NOT LONG AFTER THE release of the report, Pres. Weah appointed Cllr. Charles Gibson to as Chairman of the Board of Directors of NOCAL. This appointment did not only ignore the recommendations of the investigative committee, it also disregarded quest for integrity by appointing an individual, a professional lawyer, who has an established reputation for shortchanging his clients to chair the board of an entity brought down to almost nothing through corruption. That’s where the disappointment began.

TODAY, LIBERIANS live without hope as a result of massive corruption that is well entrenched in all sectors of governance.

IT IS GLARING HOW agitated the masses are having heard of the billions of local currency not properly accounted for. The #BringOurMoneyBack protest was a loud statement by itself. It was an indication to the government that the people could no longer remain hopeless. It was an indication that the people are ready to revolt against corruption. It was an indication that the governors can no longer be the masters of those who handed them power.

JUST BEFORE THE PROTEST, taking control of both the local print and electronic media was the whopping US$16,000 first class ticket purchased by Finance and Development Planning Minister Samuel Tweah on Emirates. The Deputy Managing Director of the National Port Authority, Celia Cuffy Brown also flew first class with her daughter and niece on the official trip for vacation.

TWEAH HAD NO DEFENSE for his decision to ride first class. All his explanations were found faulty. He even lied on his annual income with the African Development Bank to justify his ability to purchase a first-class ticket and got away with it. He was at least checkmated by the media on his income.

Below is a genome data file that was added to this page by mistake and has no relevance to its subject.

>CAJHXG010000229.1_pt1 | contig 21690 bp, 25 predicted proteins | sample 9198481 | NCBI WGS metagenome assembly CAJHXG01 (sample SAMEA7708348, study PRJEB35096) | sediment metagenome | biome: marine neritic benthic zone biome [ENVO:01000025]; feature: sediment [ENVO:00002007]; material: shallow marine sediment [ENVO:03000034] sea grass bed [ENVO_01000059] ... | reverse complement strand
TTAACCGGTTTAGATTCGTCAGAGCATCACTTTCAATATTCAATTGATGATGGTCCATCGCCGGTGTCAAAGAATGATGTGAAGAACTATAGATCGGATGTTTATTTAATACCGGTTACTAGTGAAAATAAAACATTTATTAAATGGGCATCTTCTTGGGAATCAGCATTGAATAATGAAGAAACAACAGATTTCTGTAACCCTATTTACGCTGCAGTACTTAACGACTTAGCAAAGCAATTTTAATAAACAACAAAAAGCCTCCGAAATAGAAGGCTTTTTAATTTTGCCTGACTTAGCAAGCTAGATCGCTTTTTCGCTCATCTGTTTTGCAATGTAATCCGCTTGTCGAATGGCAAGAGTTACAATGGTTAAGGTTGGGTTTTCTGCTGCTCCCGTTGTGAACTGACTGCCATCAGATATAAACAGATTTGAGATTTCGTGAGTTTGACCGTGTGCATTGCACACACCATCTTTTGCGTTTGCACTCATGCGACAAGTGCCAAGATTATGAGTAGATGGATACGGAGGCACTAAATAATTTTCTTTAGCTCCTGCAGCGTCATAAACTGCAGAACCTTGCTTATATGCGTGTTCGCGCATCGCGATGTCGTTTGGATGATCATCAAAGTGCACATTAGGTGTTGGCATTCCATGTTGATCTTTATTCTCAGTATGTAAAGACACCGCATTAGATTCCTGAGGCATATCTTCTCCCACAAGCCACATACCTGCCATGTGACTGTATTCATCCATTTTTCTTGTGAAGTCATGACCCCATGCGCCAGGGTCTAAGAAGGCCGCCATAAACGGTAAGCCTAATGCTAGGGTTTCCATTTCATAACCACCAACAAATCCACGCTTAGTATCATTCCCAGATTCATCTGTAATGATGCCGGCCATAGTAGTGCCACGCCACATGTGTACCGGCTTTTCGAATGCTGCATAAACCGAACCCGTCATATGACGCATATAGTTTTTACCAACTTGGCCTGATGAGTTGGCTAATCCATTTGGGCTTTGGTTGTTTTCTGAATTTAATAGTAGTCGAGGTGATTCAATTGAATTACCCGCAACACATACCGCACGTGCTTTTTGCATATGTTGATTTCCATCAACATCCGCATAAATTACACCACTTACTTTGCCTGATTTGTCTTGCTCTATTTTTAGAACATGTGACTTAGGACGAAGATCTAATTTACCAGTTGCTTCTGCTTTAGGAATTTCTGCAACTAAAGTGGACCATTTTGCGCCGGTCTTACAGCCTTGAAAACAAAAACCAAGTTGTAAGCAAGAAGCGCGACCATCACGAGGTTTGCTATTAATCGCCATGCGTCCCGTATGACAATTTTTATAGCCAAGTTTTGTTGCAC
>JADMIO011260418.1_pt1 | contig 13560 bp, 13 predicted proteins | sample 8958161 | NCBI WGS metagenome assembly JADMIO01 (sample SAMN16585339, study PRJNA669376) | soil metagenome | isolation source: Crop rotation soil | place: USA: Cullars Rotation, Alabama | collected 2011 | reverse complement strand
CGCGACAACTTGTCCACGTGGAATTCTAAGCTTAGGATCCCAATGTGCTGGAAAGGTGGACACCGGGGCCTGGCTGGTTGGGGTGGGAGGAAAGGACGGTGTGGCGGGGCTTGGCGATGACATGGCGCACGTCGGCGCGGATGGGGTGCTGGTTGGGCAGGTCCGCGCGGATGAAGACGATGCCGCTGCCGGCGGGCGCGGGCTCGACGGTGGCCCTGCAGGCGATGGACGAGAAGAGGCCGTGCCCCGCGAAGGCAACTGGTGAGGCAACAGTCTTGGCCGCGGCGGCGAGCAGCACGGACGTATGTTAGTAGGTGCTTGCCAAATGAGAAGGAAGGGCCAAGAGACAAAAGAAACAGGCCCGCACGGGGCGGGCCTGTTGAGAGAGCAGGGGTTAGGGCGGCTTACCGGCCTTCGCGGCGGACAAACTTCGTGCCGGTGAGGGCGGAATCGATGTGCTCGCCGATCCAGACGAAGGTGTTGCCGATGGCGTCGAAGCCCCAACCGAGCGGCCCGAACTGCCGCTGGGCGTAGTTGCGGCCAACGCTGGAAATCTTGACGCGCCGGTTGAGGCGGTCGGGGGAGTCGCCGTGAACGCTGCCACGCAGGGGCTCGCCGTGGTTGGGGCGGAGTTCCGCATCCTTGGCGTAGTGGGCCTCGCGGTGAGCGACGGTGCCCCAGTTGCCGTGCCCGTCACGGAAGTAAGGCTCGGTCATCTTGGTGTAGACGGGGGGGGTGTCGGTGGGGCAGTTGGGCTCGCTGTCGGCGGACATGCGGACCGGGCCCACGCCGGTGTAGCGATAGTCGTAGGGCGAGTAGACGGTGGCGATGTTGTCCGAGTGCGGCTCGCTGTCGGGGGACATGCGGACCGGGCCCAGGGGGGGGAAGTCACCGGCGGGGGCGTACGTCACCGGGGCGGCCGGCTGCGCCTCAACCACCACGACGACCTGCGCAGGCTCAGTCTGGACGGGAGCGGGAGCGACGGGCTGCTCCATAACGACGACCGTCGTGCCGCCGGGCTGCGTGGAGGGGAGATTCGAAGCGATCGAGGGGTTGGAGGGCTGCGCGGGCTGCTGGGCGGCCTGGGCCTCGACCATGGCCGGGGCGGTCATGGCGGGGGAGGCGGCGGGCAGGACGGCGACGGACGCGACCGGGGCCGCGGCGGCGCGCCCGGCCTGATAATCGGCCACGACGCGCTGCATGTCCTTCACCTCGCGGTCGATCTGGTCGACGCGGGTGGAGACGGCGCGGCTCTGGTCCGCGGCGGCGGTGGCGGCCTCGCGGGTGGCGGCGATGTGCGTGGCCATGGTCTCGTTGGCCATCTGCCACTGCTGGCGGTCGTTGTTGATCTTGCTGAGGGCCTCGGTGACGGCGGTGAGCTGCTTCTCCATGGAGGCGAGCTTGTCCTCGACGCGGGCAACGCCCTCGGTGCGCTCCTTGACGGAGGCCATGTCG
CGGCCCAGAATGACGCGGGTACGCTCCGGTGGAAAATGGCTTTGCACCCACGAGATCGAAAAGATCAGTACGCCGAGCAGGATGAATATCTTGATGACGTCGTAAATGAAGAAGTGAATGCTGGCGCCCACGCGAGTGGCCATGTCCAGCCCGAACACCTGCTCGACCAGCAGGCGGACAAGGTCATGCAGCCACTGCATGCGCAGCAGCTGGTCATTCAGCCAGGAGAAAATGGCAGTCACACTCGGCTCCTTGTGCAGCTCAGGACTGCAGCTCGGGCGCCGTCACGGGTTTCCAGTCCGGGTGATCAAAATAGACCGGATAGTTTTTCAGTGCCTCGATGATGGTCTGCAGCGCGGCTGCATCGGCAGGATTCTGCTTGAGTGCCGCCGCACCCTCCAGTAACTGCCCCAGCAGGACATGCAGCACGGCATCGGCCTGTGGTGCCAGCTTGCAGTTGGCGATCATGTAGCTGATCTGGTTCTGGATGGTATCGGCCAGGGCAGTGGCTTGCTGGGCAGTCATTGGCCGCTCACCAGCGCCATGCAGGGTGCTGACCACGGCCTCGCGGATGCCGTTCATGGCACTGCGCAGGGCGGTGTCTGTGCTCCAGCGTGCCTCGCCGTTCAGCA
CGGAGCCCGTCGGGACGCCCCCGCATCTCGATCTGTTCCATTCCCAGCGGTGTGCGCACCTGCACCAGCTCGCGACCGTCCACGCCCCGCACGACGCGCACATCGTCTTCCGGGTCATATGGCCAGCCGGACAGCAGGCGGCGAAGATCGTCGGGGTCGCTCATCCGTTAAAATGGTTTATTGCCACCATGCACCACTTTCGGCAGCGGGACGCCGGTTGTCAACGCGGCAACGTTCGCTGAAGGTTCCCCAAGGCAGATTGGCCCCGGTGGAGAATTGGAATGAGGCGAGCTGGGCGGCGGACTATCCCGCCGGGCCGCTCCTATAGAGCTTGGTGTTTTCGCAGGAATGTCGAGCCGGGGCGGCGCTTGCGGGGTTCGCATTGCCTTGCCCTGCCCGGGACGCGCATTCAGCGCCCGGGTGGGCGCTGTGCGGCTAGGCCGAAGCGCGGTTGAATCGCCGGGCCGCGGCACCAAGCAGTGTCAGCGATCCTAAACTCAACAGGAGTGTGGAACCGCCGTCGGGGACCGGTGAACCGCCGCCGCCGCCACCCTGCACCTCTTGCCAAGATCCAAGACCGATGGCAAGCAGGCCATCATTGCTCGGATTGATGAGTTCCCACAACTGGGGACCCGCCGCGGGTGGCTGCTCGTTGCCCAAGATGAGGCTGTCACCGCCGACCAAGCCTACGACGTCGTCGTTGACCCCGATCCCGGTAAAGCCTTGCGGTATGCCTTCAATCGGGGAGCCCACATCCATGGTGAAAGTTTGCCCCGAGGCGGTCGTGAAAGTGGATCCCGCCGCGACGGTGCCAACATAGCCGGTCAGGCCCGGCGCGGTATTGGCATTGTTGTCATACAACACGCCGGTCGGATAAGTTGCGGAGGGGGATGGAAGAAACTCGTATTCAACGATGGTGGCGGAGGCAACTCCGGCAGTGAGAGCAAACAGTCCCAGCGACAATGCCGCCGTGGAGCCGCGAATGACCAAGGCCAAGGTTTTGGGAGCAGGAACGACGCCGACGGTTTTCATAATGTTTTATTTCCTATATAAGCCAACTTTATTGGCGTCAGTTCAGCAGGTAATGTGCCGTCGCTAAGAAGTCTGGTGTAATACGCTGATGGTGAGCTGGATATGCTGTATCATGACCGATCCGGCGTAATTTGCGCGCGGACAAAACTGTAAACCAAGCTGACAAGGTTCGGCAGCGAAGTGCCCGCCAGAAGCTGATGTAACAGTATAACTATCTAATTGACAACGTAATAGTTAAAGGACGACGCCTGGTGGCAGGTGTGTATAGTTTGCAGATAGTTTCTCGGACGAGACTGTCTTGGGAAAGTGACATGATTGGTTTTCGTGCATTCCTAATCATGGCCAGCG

ALL THESE SHOWED the government’s insincerity towards the implementation of pro-poor policies.

THE BATTLE AGAINST corruption was long lost when Pres. Weah refused to declare his assets within the statutory period in blatant disregard to the law. While he was yet to declare his assets, the President, barely four months in office began a construction spree – erecting gigantic structures and rehabilitating existing structures. He demolished his 9th Street property and in no time a new one is standing nearing completion.

WHEN PRESIDENT WEAH finally declared his assets, he had no regard for transparency. It’s been kept away from the public. This defies the essence of asset declaration and unsupportive of the fight against corruption.

HIS MINISTER OF STATE, Nathaniel McGill, followed his footsteps. Within a couple of months in office, McGill purchased a property believed to be worth about US$200,000 when his assets were yet to be declared.

MEANWHILE, NONE OF the promised national projects has gone up to 10 percent.

THE CHAIRMAN OF the Coalition for Democratic Change (CDC), Mulbah Morlu, has never given any explanation for where he gets his wealth that supports his lavished life style. Many believe something is amiss.

TALK OF THE TOWN now in Liberia is the reported L$16 billion and every day comes with a new confusion surrounding the reported missing money. The vital questions remain unanswered. Surprisingly, the more they are asked, the more the government is angered and provides new episodes of conflicting statements. More disappointing is that instead of commending the media for bringing this light, the President rather intimidates the media for reporting on the matter. All these signs glaringly show lack of interest and political will in ending the cancer called corruption in Liberia.